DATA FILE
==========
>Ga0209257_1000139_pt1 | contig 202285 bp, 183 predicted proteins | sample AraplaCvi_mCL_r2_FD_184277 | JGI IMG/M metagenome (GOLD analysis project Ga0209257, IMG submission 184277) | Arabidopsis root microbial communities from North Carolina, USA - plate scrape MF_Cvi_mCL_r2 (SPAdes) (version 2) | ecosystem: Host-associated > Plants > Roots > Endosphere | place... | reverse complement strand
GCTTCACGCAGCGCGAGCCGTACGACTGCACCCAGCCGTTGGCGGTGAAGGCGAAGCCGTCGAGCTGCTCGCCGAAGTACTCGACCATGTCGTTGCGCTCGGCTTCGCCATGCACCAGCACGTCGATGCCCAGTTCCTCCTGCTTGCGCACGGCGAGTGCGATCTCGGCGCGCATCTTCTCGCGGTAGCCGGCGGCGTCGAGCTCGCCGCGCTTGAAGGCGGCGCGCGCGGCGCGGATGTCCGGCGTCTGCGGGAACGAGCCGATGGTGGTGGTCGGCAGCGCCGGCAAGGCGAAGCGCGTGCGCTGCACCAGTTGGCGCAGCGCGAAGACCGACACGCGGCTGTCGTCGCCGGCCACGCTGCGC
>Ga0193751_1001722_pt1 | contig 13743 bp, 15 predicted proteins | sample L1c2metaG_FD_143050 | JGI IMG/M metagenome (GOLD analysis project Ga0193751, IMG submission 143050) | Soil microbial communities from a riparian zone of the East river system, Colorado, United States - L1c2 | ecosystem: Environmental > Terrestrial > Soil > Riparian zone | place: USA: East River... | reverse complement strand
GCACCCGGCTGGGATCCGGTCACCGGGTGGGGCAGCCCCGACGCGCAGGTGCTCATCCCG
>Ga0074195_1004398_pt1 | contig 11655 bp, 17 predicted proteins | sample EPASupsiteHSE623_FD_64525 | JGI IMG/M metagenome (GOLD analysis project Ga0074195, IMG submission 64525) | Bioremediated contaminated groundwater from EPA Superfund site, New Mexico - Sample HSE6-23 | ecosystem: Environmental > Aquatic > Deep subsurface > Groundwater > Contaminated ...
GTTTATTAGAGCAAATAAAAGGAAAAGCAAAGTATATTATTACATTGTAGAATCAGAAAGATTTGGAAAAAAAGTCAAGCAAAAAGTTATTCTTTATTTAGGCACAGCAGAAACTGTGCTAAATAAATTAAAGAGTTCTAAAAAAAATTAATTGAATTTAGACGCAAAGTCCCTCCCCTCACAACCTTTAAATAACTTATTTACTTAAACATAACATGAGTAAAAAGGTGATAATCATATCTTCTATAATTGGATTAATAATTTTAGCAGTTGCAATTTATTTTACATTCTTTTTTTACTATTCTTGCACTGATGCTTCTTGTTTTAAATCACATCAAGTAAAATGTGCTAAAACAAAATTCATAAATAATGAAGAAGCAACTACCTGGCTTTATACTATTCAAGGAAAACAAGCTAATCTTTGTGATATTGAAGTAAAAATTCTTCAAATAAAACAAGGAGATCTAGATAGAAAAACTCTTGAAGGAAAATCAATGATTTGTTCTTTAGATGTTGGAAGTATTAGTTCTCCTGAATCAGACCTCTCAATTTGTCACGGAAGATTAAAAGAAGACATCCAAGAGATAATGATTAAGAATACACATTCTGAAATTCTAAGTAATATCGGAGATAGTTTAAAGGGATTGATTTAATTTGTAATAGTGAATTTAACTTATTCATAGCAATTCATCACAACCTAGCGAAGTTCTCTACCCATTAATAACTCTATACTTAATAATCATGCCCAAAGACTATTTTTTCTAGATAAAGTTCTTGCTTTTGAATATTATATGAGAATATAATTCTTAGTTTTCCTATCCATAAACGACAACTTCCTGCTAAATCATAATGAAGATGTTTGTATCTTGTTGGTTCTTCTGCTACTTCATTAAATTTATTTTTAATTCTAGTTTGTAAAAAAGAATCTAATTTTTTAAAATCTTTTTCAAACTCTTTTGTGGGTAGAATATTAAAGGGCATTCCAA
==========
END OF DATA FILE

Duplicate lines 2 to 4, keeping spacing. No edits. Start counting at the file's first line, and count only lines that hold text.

GCTTCACGCAGCGCGAGCCGTACGACTGCACCCAGCCGTTGGCGGTGAAGGCGAAGCCGTCGAGCTGCTCGCCGAAGTACTCGACCATGTCGTTGCGCTCGGCTTCGCCATGCACCAGCACGTCGATGCCCAGTTCCTCCTGCTTGCGCACGGCGAGTGCGATCTCGGCGCGCATCTTCTCGCGGTAGCCGGCGGCGTCGAGCTCGCCGCGCTTGAAGGCGGCGCGCGCGGCGCGGATGTCCGGCGTCTGCGGGAACGAGCCGATGGTGGTGGTCGGCAGCGCCGGCAAGGCGAAGCGCGTGCGCTGCACCAGTTGGCGCAGCGCGAAGACCGACACGCGGCTGTCGTCGCCGGCCACGCTGCGC
>Ga0193751_1001722_pt1 | contig 13743 bp, 15 predicted proteins | sample L1c2metaG_FD_143050 | JGI IMG/M metagenome (GOLD analysis project Ga0193751, IMG submission 143050) | Soil microbial communities from a riparian zone of the East river system, Colorado, United States - L1c2 | ecosystem: Environmental > Terrestrial > Soil > Riparian zone | place: USA: East River... | reverse complement strand
GCACCCGGCTGGGATCCGGTCACCGGGTGGGGCAGCCCCGACGCGCAGGTGCTCATCCCG